Warning: 4 Leading Cybersecurity Concerns in the U.S.
With cybersecurity concerns making the news almost daily lately, you may have asked yourself what you can do to stay safe online these days. When it comes to remaining safe, the best way to prevent any potential issue is to be prepared—and the best way to prepare is to simply stay aware. In terms of the cyberspace, stay up to date on new cybersecurity software, technologies or trends, and more importantly, keep tabs on known threats or issues in the field already.
To help keep your personal information or company safe online, we've outlined four of today's most pressing cybersecurity threats below.
1. Insider Risks: The Threats Came From Within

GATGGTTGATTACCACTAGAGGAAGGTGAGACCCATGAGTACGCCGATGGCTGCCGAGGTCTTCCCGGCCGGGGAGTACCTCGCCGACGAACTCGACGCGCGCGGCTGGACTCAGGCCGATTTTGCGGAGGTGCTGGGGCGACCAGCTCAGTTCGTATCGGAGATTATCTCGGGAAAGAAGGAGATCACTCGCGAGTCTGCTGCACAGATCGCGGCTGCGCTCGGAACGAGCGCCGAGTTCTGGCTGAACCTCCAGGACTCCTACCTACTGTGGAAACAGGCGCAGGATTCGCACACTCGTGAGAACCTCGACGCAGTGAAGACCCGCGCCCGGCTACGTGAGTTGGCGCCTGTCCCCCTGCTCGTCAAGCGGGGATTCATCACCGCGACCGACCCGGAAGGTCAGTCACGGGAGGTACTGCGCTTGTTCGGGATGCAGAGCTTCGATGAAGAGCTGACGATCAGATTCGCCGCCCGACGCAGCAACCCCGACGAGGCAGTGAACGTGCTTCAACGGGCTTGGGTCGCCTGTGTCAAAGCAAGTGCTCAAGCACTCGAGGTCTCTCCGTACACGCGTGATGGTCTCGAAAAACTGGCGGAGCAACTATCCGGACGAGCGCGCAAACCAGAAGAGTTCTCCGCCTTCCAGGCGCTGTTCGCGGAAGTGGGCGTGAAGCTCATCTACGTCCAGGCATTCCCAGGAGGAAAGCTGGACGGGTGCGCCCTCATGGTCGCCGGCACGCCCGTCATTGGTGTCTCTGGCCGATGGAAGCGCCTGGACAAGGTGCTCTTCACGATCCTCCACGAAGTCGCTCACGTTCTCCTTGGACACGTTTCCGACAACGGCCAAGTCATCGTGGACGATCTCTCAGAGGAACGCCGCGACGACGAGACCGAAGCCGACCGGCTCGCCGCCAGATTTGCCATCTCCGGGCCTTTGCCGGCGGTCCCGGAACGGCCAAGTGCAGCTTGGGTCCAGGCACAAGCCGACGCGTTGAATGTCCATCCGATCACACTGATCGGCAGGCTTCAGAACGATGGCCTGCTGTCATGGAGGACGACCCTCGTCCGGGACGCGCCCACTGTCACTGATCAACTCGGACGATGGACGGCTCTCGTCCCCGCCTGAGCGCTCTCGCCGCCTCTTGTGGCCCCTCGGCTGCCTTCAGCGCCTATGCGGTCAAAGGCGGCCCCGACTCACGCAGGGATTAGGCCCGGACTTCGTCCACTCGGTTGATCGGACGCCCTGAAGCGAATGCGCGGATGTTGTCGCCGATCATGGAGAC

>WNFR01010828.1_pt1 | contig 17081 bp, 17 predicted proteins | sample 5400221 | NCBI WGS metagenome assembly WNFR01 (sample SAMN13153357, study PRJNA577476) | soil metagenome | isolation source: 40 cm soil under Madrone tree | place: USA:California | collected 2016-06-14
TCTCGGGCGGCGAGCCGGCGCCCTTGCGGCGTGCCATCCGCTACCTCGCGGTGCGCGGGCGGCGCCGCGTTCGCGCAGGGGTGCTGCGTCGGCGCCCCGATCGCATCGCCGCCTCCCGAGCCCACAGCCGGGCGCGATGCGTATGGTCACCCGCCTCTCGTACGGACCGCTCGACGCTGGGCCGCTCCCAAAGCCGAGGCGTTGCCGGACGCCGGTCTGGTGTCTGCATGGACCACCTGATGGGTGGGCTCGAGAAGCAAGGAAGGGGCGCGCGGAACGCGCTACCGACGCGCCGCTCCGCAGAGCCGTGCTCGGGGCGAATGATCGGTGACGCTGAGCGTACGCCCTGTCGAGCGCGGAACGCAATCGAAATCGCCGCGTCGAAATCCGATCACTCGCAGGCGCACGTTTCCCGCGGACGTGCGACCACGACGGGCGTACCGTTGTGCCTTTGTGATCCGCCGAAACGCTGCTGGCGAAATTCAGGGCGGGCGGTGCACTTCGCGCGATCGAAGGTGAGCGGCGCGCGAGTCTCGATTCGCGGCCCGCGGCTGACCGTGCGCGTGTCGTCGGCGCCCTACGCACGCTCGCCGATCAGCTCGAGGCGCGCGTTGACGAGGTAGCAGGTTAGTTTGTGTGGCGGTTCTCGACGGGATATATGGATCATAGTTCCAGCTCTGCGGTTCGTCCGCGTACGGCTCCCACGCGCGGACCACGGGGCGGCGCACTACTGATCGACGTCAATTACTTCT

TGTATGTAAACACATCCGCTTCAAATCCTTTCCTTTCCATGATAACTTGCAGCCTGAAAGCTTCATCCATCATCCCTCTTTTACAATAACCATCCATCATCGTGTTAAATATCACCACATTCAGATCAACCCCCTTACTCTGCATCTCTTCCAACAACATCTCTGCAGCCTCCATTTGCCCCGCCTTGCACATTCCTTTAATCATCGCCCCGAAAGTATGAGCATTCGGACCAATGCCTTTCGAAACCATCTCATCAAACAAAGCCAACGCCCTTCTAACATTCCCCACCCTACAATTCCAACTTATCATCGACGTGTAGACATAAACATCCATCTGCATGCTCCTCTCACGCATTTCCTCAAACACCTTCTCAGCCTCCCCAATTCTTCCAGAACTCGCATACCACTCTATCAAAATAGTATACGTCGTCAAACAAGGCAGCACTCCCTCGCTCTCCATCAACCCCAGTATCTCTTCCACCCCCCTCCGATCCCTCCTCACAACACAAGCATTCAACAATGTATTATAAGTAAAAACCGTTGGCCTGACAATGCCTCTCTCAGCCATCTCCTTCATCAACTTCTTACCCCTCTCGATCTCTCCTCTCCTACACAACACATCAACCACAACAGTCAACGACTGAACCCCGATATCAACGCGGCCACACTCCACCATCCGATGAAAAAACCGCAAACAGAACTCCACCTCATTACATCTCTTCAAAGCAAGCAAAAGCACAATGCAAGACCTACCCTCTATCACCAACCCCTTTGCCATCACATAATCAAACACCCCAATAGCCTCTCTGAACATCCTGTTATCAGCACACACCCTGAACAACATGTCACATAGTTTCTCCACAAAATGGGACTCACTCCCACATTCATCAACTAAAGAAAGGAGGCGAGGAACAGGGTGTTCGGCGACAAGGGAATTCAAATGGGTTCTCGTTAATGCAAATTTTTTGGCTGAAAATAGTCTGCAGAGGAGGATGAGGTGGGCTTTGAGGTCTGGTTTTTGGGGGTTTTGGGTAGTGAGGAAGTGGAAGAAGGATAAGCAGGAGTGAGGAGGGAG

Although we often hear the phrase "hacked" haphazardly thrown around, most companies do not suffer from attacks by external hackers.1 In fact, a 2016 IBM report determined that 60 percent of all cyber attacks were carried out by insiders or those already working in a company or organization—of these, 75 percent harbored malicious intent, compared to the 25 percent committed by inadvertent actors. This, as you can imagine, makes the cybersecurity issue much more difficult to deal with.
When someone works within the company, their login credentials are recognized and approved by the computer system and corresponding software, meaning trusted employees can release a virus or set up malware without the system administrator or IT support noticing.1 Oftentimes this can allow an attack to go on longer, potentially leading to more sensitive information being revealed or compromised.